OCEAN FOOD CHAINS by asafwewe

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									                               OCEAN FOOD CHAINS
  Based on a poster created by Natalie Barnes, a postgraduate student at the Southampton Oceanography Centre,
               with the help of Katie Poneroy and Jo Gill, pupils of St Anne's School, Southampton.



OCEAN PRODUCTIVITY
High oceanic productivity occurs in areas of upwelling in the ocean, particularly along
continental shelves (red areas on map). The coastal upwelling in these regions is the
result of deep oceanic currents colliding with sharp coastal shelves, forcing nutrient-rich
cool water to the surface. Over 90% of the world's living biomass is contained in the
oceans, yet only about 0.2% of marine production is harvested.




                                           Peruvian
                                           upwelling zone




THE PERUVIAN UPWELLING ZONE
The Peruvian upwelling is a 300 x 300 mile area adjacent to the coast and is the most
biologically productive coastal upwelling system on Earth. Carbon levels (an indicator of
production) are tens of times higher than those of the next most productive upwelling
region, the California current.
 HOW THE OCEAN FOOD CHAIN WORKS

                                                                                                                       light
Even the smallest creature
in the ocean is preyed on                                         man
by larger creatures. The                                                                                                                 0m

smallest creatures, such as                                                                                     phytoplankton

phtyoplankton, form the                                           tuna                  zooplankton
base of the food chain and                                               anchovy                         upwelling
                                                                                                         nutrients
are eaten by herbivorous                                                             detritus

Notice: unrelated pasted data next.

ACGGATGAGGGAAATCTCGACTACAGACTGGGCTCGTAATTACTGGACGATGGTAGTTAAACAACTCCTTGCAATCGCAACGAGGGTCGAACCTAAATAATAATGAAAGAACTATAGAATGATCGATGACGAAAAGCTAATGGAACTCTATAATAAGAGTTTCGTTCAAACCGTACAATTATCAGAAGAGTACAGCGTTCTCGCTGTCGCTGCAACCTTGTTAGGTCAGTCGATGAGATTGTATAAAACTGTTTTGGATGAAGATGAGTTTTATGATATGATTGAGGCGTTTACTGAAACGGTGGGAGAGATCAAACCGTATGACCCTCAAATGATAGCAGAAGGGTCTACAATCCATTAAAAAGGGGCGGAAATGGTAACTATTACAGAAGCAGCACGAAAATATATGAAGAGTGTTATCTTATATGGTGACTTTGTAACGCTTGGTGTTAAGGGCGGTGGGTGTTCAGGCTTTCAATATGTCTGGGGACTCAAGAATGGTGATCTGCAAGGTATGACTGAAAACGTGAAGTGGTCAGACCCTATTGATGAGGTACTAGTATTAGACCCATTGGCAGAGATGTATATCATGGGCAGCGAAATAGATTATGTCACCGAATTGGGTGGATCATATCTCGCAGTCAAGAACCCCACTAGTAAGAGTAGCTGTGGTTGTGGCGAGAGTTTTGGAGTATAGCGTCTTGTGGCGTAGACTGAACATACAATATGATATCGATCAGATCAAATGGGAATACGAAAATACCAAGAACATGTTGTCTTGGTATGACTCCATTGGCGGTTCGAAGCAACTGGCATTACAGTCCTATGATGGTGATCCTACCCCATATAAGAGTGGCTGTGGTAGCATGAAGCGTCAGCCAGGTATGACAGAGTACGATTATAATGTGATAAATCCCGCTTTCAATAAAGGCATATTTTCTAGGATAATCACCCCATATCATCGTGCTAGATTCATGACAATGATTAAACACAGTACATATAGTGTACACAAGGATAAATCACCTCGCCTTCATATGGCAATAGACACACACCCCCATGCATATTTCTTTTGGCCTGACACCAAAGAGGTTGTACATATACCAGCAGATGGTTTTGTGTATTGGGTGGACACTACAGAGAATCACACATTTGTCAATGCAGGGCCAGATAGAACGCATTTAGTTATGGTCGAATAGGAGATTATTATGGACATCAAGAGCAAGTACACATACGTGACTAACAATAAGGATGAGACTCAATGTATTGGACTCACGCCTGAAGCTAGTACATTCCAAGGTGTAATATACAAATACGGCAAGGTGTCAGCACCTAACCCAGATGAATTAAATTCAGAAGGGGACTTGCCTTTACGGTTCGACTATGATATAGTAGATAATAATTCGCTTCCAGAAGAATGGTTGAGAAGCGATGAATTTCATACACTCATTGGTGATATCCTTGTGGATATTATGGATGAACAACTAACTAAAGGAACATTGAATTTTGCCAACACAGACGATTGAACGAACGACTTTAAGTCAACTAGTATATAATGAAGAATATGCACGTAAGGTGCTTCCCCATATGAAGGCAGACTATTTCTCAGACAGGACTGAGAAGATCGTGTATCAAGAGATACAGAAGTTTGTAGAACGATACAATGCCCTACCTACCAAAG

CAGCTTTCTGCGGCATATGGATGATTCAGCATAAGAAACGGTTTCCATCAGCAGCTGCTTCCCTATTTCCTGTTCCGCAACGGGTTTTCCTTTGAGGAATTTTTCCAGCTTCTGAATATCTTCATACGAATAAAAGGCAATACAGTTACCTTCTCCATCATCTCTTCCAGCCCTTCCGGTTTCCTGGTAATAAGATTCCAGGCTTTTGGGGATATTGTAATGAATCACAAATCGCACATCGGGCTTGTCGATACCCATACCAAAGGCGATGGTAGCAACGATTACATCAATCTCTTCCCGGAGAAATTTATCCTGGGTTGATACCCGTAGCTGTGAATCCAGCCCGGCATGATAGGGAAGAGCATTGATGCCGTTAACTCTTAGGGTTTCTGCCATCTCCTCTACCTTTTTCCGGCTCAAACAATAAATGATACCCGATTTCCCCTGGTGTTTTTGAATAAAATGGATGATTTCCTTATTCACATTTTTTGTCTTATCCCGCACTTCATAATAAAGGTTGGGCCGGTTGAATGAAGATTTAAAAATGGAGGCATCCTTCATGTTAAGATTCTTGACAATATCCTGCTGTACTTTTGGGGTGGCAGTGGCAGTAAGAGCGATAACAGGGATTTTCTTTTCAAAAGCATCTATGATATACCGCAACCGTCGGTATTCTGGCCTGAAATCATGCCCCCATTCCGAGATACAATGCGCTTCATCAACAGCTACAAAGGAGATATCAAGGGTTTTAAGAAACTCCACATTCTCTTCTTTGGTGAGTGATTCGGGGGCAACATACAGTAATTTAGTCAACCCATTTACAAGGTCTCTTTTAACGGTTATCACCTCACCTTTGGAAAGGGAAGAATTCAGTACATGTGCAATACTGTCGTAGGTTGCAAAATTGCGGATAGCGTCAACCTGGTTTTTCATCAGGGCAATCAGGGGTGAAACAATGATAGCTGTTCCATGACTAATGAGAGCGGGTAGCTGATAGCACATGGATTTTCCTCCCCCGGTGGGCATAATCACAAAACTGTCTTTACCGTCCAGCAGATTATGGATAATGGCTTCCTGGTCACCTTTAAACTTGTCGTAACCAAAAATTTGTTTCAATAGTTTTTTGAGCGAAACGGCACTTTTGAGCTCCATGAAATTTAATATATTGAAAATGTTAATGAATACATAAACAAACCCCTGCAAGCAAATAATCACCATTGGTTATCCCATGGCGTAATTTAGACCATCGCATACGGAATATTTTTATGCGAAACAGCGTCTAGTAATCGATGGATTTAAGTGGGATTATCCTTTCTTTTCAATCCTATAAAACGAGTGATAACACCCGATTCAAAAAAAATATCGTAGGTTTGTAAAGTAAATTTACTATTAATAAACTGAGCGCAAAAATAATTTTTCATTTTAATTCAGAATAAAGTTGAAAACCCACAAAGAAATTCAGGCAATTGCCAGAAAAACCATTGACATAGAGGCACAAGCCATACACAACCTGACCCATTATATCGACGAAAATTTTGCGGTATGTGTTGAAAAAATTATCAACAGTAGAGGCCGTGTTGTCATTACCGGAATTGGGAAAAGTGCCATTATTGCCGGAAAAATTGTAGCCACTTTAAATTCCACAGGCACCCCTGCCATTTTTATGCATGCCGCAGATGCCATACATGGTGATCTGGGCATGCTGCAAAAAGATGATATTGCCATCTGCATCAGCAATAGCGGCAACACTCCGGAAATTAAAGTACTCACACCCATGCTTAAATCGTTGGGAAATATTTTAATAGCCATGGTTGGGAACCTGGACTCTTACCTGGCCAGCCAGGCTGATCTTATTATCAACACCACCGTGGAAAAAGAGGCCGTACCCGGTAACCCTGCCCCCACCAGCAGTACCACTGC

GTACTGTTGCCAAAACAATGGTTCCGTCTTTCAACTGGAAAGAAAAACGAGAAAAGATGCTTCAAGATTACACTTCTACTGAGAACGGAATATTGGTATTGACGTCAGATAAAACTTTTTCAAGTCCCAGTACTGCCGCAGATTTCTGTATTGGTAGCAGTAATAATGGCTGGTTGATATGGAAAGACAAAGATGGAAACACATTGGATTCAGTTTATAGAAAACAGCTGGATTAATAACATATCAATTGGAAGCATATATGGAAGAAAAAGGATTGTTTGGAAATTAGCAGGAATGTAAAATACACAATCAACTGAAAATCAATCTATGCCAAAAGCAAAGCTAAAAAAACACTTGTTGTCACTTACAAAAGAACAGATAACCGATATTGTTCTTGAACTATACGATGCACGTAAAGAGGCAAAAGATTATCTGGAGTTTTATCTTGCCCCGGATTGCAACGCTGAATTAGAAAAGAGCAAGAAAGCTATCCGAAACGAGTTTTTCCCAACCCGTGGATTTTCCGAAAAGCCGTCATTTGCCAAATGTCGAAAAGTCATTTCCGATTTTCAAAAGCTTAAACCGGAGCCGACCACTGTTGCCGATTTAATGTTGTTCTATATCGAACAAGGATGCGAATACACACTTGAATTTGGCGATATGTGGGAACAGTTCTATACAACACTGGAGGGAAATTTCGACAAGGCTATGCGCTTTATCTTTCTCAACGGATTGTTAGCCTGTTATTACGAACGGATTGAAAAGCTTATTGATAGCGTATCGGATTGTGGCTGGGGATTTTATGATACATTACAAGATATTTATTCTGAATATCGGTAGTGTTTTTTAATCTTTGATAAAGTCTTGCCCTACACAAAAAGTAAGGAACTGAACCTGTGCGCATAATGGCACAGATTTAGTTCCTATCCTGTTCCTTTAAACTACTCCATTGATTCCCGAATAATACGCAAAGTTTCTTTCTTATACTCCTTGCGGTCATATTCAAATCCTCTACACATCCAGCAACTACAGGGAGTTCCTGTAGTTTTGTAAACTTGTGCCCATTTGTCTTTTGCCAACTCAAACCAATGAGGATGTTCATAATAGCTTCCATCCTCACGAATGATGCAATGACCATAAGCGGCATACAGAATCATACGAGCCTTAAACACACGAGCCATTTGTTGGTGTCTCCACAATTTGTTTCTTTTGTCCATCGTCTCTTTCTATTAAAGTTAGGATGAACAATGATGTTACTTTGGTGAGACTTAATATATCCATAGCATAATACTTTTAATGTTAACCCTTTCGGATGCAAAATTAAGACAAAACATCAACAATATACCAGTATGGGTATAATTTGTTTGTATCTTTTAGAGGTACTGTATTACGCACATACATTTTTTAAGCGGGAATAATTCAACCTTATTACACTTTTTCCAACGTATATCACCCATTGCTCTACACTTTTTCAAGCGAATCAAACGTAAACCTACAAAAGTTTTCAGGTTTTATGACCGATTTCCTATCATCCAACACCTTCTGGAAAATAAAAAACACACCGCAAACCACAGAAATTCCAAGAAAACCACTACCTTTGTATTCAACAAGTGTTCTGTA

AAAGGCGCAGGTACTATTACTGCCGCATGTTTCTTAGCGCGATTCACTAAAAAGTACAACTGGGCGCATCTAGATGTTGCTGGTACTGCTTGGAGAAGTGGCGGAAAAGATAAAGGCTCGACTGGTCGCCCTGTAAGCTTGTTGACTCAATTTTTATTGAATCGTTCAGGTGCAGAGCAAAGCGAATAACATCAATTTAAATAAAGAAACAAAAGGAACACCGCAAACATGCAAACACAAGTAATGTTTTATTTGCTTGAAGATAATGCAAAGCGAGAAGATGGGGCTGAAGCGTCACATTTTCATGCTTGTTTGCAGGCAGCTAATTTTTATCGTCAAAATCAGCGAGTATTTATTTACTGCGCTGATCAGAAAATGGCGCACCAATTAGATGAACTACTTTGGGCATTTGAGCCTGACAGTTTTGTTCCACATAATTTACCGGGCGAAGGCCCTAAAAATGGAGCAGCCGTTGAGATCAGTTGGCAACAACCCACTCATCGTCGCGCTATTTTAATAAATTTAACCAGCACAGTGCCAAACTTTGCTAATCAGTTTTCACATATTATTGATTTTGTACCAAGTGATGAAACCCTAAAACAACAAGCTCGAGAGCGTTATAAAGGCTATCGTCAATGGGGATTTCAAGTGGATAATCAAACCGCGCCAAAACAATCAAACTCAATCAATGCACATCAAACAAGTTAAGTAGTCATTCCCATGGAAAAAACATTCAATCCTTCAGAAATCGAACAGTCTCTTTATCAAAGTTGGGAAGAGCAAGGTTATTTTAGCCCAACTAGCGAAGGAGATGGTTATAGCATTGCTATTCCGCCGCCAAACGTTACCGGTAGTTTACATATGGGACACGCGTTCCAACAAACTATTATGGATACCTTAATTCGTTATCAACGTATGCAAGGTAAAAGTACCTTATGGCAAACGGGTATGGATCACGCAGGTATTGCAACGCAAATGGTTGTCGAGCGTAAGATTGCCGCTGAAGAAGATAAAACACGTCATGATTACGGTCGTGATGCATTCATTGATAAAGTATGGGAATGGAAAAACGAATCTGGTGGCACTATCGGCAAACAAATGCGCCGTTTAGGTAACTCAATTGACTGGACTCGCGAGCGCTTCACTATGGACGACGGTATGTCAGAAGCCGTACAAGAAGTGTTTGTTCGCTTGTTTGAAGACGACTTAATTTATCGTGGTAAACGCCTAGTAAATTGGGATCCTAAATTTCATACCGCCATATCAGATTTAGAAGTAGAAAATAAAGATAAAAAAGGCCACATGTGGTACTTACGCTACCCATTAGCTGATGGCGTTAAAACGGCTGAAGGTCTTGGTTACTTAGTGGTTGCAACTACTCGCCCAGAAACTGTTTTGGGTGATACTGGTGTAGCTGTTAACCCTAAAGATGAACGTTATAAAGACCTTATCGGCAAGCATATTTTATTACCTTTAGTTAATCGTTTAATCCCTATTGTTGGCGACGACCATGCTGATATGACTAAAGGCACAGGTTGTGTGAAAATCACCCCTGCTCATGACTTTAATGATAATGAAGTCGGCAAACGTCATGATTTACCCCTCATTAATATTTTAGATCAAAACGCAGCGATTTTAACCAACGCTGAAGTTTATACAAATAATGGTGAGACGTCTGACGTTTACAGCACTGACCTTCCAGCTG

(plant-eating) plankton,                                                    detritus feeders
who are in turn eaten by
predatory     zooplankton.
Zooplankton are preyed on
by fish, which then might                                                                                                                5000m

end up in man's fishing
nets.




                                                                                                            Herbivorous plankton
                                          Phytoplankton                                               The majority have limited
                                  Microscopic plants that drift                                       movement but may migrate to the
                                  along in the ocean currents.                                        surface at night to feed.
                                  Phytoplankton                                                       Most plankton are herbivorous,
                                  photosynthesise with                                                but some are scavengers and
                                  pigments such as chlorophyll,                                       some may even cannibalise. May
                                  which are also found in                                             be found in swarms.
                                  terrestrial plants.




                                                                                                      Predatory zooplankton
                                                                                                      May be predacious carnivores,